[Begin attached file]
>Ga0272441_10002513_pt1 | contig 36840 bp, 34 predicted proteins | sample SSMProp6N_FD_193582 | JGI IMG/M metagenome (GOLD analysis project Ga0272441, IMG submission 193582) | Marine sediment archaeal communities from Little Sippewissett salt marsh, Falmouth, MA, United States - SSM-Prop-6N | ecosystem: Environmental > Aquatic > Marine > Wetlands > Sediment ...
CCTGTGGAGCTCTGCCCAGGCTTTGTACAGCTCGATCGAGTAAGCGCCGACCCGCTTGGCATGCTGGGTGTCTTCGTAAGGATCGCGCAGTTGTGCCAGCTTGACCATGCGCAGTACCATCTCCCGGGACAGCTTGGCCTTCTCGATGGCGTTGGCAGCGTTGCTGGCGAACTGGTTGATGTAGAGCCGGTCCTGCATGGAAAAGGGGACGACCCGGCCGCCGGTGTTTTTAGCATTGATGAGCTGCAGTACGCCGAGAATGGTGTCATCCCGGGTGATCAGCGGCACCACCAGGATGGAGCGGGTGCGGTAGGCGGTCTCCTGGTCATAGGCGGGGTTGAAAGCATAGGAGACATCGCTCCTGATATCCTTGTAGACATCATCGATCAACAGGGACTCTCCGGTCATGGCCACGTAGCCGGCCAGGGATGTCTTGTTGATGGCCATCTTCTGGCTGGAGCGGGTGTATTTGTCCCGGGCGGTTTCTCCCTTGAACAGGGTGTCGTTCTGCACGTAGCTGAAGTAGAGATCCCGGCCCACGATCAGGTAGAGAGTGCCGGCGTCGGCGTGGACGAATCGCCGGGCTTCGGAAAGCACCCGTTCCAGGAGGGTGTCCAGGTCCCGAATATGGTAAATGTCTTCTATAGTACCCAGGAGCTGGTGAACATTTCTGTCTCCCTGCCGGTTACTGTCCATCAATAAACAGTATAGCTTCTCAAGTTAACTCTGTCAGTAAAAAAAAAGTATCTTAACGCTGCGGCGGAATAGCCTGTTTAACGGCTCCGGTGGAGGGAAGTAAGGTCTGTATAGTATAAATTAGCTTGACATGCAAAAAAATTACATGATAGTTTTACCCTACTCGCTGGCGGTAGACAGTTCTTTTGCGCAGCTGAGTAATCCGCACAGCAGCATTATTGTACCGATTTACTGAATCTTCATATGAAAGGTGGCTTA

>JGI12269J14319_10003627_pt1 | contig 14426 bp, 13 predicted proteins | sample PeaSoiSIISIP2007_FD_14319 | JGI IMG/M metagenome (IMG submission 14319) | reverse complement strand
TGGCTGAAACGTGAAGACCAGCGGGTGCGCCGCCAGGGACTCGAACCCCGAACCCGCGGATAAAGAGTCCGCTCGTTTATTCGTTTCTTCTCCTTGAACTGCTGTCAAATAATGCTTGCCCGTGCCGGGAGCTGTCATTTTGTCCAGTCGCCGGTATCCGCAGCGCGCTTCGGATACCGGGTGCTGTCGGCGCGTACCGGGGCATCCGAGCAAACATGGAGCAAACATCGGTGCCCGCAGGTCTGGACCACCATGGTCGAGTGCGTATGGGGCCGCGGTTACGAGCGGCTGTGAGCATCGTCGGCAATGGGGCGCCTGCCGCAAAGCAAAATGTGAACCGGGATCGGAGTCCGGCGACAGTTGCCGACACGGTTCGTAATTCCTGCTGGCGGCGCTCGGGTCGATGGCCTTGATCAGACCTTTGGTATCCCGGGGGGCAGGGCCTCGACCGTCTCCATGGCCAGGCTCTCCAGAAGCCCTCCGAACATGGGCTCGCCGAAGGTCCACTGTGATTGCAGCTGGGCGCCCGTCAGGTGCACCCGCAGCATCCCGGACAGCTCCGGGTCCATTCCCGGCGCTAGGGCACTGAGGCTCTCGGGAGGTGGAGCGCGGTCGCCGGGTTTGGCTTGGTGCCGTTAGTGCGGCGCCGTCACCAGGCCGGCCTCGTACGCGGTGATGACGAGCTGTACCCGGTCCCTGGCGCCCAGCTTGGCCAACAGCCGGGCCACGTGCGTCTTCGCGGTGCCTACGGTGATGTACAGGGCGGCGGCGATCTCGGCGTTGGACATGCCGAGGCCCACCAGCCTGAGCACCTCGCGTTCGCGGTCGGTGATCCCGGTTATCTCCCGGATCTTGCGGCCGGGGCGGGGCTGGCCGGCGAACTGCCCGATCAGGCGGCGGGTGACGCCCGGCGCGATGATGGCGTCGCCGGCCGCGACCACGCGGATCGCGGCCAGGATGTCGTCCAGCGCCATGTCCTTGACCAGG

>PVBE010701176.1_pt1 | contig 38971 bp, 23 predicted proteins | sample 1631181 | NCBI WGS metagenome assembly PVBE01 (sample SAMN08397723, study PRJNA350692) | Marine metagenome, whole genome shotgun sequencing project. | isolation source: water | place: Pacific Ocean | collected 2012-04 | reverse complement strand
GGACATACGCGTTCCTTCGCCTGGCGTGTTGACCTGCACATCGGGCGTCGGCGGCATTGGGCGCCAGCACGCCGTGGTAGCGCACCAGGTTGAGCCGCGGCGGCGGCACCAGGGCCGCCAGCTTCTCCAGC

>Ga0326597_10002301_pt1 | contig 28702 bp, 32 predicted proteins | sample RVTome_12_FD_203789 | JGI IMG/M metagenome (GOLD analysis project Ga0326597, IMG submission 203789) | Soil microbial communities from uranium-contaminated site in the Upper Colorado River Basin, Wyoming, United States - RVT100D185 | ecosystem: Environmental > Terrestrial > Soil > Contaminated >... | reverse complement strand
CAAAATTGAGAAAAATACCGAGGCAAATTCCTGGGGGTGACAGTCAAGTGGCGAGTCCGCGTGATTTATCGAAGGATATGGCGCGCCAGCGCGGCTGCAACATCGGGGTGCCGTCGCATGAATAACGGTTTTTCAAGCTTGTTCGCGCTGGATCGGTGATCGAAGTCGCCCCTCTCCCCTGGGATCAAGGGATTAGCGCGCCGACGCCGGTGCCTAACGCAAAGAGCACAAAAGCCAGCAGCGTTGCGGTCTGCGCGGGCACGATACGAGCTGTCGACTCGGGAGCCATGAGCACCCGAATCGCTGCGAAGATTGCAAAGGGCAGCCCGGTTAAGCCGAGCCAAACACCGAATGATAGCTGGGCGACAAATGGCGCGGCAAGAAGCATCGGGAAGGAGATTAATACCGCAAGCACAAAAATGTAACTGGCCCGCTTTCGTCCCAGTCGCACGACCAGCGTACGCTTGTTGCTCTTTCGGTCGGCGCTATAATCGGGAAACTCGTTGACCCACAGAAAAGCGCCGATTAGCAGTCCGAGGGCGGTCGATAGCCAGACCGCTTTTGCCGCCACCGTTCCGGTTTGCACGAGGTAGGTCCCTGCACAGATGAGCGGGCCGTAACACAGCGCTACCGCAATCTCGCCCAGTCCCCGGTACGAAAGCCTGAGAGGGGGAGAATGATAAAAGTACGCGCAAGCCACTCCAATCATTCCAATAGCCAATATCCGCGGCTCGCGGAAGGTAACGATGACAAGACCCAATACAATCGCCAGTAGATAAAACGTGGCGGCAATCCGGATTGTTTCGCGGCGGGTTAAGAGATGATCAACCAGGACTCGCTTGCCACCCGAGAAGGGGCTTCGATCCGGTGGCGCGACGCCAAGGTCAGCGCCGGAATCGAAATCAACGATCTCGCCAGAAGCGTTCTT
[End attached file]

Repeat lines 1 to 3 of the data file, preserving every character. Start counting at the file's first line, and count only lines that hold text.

>Ga0272441_10002513_pt1 | contig 36840 bp, 34 predicted proteins | sample SSMProp6N_FD_193582 | JGI IMG/M metagenome (GOLD analysis project Ga0272441, IMG submission 193582) | Marine sediment archaeal communities from Little Sippewissett salt marsh, Falmouth, MA, United States - SSM-Prop-6N | ecosystem: Environmental > Aquatic > Marine > Wetlands > Sediment ...
CCTGTGGAGCTCTGCCCAGGCTTTGTACAGCTCGATCGAGTAAGCGCCGACCCGCTTGGCATGCTGGGTGTCTTCGTAAGGATCGCGCAGTTGTGCCAGCTTGACCATGCGCAGTACCATCTCCCGGGACAGCTTGGCCTTCTCGATGGCGTTGGCAGCGTTGCTGGCGAACTGGTTGATGTAGAGCCGGTCCTGCATGGAAAAGGGGACGACCCGGCCGCCGGTGTTTTTAGCATTGATGAGCTGCAGTACGCCGAGAATGGTGTCATCCCGGGTGATCAGCGGCACCACCAGGATGGAGCGGGTGCGGTAGGCGGTCTCCTGGTCATAGGCGGGGTTGAAAGCATAGGAGACATCGCTCCTGATATCCTTGTAGACATCATCGATCAACAGGGACTCTCCGGTCATGGCCACGTAGCCGGCCAGGGATGTCTTGTTGATGGCCATCTTCTGGCTGGAGCGGGTGTATTTGTCCCGGGCGGTTTCTCCCTTGAACAGGGTGTCGTTCTGCACGTAGCTGAAGTAGAGATCCCGGCCCACGATCAGGTAGAGAGTGCCGGCGTCGGCGTGGACGAATCGCCGGGCTTCGGAAAGCACCCGTTCCAGGAGGGTGTCCAGGTCCCGAATATGGTAAATGTCTTCTATAGTACCCAGGAGCTGGTGAACATTTCTGTCTCCCTGCCGGTTACTGTCCATCAATAAACAGTATAGCTTCTCAAGTTAACTCTGTCAGTAAAAAAAAAGTATCTTAACGCTGCGGCGGAATAGCCTGTTTAACGGCTCCGGTGGAGGGAAGTAAGGTCTGTATAGTATAAATTAGCTTGACATGCAAAAAAATTACATGATAGTTTTACCCTACTCGCTGGCGGTAGACAGTTCTTTTGCGCAGCTGAGTAATCCGCACAGCAGCATTATTGTACCGATTTACTGAATCTTCATATGAAAGGTGGCTTA

>JGI12269J14319_10003627_pt1 | contig 14426 bp, 13 predicted proteins | sample PeaSoiSIISIP2007_FD_14319 | JGI IMG/M metagenome (IMG submission 14319) | reverse complement strand